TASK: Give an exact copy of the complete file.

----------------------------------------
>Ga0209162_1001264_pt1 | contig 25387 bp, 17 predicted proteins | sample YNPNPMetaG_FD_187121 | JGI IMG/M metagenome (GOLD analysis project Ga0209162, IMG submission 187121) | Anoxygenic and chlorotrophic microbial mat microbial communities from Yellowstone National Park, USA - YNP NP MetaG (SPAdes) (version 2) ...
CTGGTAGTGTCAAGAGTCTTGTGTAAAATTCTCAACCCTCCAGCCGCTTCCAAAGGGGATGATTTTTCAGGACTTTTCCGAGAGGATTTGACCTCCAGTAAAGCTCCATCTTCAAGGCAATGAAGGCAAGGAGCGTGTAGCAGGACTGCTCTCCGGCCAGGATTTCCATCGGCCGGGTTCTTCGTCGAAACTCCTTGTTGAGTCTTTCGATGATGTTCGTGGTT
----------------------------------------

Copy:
>Ga0209162_1001264_pt1 | contig 25387 bp, 17 predicted proteins | sample YNPNPMetaG_FD_187121 | JGI IMG/M metagenome (GOLD analysis project Ga0209162, IMG submission 187121) | Anoxygenic and chlorotrophic microbial mat microbial communities from Yellowstone National Park, USA - YNP NP MetaG (SPAdes) (version 2) ...
CTGGTAGTGTCAAGAGTCTTGTGTAAAATTCTCAACCCTCCAGCCGCTTCCAAAGGGGATGATTTTTCAGGACTTTTCCGAGAGGATTTGACCTCCAGTAAAGCTCCATCTTCAAGGCAATGAAGGCAAGGAGCGTGTAGCAGGACTGCTCTCCGGCCAGGATTTCCATCGGCCGGGTTCTTCGTCGAAACTCCTTGTTGAGTCTTTCGATGATGTTCGTGGTT